- the index 𝑖 of the best classifier (initialize it to

I needed about 30 lines of code to do this. It took a minute to run.

```
# ... your code here ...
```

### 1(c) Use the test data to evaluate your best classifier and its hyperparameter settings from 1(b).

- Report the result of calling
`.score(X_test, y_test)`

on your best classifier/hyperparameters. - Make a confusion matrix from the true
`y_test`

values and the corresponding 𝑦^ values predicted by your best classifier/hyperparameters on`X_test`

. - For each of the wrong predictions (where
`y_test`

and your 𝑦^ values disagree), show:- The index 𝑖 in the test data of that example 𝑥
- The correct label 𝑦𝑖
- Your incorrect prediction 𝑦^𝑖
- A plot of that image

```
# ... your code here ...
```

## 2. One-class classification (outlier detection)

### 2(a) There is an old gradebook of mine at http://pages.stat.wisc.edu/~jgillett/451/data/midtermGrades.txt.

Use `pd.read_table()`

to read it into a DataFrame.

Hint: `pd.read_table()`

has many parameters. Check its documentation to find three parameters to:

- Read from the given URL
- Use the separator ‘\s+’, which means ‘one or more whitespace characters’
- Skip the first 12 rows, as they are a note to students and not part of the gradebook

```
# ... your code here ...
```

```
df = pd.read_table(filepath_or_buffer='https://pages.stat.wisc.edu/~jgillett/451/data/midtermGrades.txt',
sep='\s+', skiprows=12)
```

### 2(b) Use `clf = mixture.GaussianMixture(n_components=1)`

to make a one-class Gaussian model to decide which 𝑥=(Exam1,Exam2) are outliers:

- Set a matrix X to the first two columns, Exam1 and Exam.
- These exams were worth 125 points each. Transform scores to percentages in [0,100].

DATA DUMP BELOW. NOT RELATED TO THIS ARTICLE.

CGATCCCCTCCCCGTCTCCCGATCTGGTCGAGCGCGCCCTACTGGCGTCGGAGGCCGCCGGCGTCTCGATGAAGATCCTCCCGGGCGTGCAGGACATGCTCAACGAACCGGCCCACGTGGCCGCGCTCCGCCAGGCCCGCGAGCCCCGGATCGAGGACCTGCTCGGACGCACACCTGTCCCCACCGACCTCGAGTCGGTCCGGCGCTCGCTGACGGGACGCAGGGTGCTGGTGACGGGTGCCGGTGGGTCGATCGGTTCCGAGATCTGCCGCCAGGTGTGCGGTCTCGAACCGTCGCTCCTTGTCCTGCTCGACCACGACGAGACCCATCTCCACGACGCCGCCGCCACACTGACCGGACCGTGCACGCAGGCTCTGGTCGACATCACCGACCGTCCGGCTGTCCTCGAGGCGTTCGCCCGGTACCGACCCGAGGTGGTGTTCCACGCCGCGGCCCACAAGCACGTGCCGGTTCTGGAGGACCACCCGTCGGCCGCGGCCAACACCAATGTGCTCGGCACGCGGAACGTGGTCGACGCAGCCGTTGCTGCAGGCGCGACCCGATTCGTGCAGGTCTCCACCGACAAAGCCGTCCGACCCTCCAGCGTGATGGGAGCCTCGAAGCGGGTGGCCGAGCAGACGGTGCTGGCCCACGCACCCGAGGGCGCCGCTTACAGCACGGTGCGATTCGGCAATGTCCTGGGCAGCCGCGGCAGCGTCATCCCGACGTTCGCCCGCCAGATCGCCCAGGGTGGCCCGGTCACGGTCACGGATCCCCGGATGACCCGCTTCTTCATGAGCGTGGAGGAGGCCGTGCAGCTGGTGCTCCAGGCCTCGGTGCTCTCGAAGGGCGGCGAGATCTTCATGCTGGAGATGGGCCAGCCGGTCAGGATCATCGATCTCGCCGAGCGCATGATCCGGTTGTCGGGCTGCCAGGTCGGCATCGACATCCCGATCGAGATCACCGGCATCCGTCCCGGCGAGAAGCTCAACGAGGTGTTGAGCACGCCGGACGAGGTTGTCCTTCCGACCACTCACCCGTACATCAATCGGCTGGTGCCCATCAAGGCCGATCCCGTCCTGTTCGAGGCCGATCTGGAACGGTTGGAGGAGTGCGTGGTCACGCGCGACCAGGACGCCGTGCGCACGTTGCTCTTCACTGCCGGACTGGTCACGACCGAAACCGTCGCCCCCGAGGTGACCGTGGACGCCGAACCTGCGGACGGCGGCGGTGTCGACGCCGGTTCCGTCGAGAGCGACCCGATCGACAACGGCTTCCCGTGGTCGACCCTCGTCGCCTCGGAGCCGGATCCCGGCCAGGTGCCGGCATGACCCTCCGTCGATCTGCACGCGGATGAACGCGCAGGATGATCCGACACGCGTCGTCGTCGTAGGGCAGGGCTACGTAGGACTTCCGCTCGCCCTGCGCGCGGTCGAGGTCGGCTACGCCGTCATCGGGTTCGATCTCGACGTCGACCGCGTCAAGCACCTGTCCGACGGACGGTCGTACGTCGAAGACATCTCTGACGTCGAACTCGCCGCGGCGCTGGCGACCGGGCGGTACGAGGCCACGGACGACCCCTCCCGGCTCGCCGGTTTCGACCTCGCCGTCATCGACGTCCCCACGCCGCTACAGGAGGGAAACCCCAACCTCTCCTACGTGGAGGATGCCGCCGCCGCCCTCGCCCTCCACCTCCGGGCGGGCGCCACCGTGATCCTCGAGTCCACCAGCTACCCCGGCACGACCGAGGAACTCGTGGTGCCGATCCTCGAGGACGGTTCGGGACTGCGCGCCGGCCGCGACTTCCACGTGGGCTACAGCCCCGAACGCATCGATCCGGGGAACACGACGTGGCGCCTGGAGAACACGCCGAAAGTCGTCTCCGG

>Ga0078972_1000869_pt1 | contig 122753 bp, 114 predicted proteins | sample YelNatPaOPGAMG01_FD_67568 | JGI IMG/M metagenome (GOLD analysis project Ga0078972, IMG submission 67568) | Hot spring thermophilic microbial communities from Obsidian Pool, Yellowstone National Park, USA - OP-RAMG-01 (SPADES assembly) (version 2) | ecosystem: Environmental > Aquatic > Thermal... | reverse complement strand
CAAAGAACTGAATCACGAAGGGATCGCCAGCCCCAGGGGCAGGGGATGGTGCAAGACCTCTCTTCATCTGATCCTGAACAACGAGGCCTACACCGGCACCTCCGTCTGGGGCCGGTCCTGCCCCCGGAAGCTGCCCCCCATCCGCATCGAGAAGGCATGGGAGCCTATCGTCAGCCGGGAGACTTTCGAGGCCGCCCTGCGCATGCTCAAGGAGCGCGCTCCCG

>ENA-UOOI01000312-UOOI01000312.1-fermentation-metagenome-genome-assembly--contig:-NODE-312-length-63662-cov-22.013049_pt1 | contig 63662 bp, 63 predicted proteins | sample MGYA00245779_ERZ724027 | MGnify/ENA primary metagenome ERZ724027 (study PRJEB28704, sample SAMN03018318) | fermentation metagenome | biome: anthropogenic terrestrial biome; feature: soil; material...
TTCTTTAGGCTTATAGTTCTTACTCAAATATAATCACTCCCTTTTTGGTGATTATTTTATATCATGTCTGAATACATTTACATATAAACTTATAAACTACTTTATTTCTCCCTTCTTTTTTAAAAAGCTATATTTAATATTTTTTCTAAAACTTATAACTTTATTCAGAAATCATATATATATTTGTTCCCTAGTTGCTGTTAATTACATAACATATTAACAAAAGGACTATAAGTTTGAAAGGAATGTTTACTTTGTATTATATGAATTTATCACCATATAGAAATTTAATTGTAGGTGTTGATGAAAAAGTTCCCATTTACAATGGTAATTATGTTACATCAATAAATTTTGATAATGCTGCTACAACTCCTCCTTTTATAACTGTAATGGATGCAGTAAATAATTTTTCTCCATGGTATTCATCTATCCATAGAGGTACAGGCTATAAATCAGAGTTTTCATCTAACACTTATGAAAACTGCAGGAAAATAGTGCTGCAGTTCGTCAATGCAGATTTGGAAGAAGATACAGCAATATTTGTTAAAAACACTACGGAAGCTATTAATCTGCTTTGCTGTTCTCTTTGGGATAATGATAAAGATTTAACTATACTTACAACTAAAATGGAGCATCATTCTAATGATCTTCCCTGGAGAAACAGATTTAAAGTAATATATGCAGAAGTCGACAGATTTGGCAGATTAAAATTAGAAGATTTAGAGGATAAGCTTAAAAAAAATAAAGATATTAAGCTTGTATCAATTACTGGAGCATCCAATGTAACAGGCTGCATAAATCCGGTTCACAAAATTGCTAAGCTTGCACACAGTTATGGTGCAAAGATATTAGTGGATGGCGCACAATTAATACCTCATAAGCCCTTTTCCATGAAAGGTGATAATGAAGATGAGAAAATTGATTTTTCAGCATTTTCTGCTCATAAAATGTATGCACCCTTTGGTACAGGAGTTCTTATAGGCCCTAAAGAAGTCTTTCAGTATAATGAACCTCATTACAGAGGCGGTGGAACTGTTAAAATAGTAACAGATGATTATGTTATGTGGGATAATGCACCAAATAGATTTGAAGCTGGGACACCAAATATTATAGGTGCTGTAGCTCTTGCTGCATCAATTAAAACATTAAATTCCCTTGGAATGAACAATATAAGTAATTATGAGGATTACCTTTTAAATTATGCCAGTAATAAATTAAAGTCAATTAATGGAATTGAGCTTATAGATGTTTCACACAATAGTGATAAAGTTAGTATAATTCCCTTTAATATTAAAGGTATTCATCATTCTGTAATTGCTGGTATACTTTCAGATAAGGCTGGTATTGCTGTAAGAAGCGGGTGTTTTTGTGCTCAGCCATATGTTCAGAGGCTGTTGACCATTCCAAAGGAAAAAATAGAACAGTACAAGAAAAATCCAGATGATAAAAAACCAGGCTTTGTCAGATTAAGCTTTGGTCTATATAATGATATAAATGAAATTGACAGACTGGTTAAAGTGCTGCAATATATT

Hint: I tried the MinMaxScaler() first, but it does the wrong thing if there aren’t scores of 0 and 125 in each column. So I just multiplied the whole matrix by 100 / 125.

- Fit your classifier to X.
Hint:

- The reference page for
`mixture.GaussianMixture`

includes a`fit(X, y=None)`

method with the comment that y is ignored (as this is an unsupervised learning algorithm–there is no 𝑦) but present for API consistency. So we can fit with just X. - I got a warning about “KMeans … memory leak”. You may ignore this warning if you see it. I still got satisfactory results.

- The reference page for
- Print the center 𝜇 and covariance matrix 𝛴 from the two-variable 𝑁2(𝜇,𝛴) distribution you estimated.

```
# ... your code here ...
```

### 2(c) Here I have given you code to make a contour plot of the negative log likelihood −ln𝑓𝜇,𝛴(𝑥) for 𝑋∼𝑁2(𝜇,𝛴), provided you have set `clf`

.

```
# make contour plot of log-likelihood of samples from clf.score_samples()
margin = 10
x = np.linspace(0 - margin, 100 + margin)
y = np.linspace(0 - margin, 100 + margin)
grid_x, grid_y = np.meshgrid(x, y)
two_column_grid_x_grid_y = np.array([grid_x.ravel(), grid_y.ravel()]).T
negative_log_pdf_values = -clf.score_samples(two_column_grid_x_grid_y)
grid_z = negative_log_pdf_values
grid_z = grid_z.reshape(grid_x.shape)
plt.contour(grid_x, grid_y, grid_z, levels=10) # X, Y, Z
plt.title('(Exam1, Exam2) pairs')
```

Paste my code into your code cell below and add more code:

- Add black 𝑥– and 𝑦– axes. Label them Exam1 and Exam2.